Reexamining Operating System Support for Database Management
CitationVasil, Tim. Reexamining Operating System Support for Database Management. Harvard Computer Science Technical Group TR-02-03.
AbstractIn 1981, Michael Stonebraker  observed that database management systems written for commodity operating systems could not effectively take advantage of key operating system services, such as buffer pool management and process scheduling, due to expensive overhead and lack of customizability. The “not quite right” fit between these kernel services and the demands of database systems forced database designers to work around such limitations or re-implement some kernel functionality in user mode. We reconsider Stonebraker’s 21-year old observations in the context of a modern-day database system, Microsoft SQL Server 2000, and the commodity operating system for which it is explicitly designed, Microsoft Windows 2000. We show that operating system services have become more efficient and flexible so as to meet many of SQL Server’s needs directly. We also identify areas where operating system services continue fall short of meeting the needs of a DBMS, and propose several enhancements to rectify these shortcomings.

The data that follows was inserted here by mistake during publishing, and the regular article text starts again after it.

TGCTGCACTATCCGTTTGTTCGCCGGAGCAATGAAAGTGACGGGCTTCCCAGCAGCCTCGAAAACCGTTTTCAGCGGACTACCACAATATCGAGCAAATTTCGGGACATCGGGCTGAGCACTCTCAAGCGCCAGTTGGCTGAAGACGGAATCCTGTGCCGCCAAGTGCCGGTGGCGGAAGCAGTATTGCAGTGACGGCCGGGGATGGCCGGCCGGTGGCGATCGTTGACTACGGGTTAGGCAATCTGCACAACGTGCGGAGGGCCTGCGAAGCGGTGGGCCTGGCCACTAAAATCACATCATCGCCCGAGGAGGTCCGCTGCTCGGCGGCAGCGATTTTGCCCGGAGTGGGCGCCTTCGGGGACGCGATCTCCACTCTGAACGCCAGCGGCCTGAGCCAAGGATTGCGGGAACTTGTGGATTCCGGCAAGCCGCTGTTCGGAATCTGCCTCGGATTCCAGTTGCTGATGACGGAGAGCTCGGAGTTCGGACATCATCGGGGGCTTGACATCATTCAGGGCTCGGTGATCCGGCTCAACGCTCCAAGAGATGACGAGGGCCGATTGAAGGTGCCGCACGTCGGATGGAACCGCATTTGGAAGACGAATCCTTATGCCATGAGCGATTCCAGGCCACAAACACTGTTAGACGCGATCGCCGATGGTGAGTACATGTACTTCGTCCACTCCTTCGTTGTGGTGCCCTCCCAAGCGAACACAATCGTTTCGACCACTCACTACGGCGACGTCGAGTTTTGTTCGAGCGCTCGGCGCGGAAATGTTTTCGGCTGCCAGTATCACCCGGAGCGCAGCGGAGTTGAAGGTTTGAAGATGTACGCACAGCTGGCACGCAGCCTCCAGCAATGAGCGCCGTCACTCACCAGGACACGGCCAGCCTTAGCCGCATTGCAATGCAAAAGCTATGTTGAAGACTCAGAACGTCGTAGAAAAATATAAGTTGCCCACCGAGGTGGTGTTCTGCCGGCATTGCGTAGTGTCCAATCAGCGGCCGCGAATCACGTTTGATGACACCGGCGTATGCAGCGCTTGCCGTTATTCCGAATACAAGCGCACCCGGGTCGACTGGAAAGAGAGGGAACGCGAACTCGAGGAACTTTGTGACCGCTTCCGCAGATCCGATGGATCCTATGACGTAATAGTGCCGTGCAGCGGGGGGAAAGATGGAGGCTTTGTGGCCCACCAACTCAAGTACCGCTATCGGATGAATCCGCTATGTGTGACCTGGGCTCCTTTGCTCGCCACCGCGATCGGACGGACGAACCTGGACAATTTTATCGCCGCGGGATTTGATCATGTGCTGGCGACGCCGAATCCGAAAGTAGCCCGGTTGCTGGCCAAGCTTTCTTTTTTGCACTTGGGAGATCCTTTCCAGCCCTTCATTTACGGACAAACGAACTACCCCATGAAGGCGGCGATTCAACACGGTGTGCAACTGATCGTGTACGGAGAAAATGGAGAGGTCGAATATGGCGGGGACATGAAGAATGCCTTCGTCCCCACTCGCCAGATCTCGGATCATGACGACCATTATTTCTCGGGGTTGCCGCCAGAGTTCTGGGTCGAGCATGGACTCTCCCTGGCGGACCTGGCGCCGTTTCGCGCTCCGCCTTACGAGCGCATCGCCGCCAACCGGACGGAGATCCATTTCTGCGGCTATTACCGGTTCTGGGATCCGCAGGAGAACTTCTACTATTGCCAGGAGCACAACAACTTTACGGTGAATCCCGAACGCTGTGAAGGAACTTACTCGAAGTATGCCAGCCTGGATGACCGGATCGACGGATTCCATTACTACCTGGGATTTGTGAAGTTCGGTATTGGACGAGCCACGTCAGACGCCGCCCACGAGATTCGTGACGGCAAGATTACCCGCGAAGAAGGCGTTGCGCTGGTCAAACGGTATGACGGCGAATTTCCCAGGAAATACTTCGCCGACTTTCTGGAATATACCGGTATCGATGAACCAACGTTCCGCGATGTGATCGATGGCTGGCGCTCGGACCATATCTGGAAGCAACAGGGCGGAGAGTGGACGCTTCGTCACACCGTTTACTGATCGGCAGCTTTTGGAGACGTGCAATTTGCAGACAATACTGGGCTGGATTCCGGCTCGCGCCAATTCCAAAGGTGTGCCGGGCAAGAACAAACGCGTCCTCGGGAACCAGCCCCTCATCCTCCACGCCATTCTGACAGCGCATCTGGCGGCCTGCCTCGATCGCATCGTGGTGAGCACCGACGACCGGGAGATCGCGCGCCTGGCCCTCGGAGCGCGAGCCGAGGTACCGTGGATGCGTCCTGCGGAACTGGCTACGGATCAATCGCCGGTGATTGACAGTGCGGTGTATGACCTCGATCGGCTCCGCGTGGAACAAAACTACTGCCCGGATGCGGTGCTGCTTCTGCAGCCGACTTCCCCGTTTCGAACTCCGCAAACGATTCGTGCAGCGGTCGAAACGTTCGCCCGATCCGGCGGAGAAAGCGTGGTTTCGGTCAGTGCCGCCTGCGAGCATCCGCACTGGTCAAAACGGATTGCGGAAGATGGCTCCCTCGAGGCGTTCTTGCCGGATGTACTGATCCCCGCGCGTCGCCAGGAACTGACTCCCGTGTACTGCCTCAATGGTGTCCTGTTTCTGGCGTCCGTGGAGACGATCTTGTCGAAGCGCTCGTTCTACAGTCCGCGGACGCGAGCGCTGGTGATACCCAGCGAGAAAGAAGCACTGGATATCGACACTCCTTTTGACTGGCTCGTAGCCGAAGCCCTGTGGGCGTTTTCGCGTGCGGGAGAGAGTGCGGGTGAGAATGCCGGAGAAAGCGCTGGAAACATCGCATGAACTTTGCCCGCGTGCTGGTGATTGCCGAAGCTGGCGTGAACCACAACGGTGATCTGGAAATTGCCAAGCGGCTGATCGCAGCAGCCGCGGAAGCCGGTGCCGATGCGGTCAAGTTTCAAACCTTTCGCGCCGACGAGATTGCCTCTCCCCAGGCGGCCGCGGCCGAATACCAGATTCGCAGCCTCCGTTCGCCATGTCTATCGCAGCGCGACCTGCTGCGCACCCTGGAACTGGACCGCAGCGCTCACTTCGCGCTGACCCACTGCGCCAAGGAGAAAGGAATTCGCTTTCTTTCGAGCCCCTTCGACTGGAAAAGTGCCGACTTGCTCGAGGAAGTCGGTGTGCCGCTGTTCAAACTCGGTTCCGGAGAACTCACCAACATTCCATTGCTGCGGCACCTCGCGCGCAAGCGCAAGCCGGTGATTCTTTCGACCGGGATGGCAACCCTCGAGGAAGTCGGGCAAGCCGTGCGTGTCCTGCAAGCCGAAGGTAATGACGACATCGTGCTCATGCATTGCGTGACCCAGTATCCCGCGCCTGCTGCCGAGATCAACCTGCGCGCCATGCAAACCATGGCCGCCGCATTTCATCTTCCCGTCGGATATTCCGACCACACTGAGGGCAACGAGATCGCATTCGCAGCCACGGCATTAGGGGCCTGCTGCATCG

Citable link to this pagehttp://nrs.harvard.edu/urn-3:HUL.InstRepos:23017277
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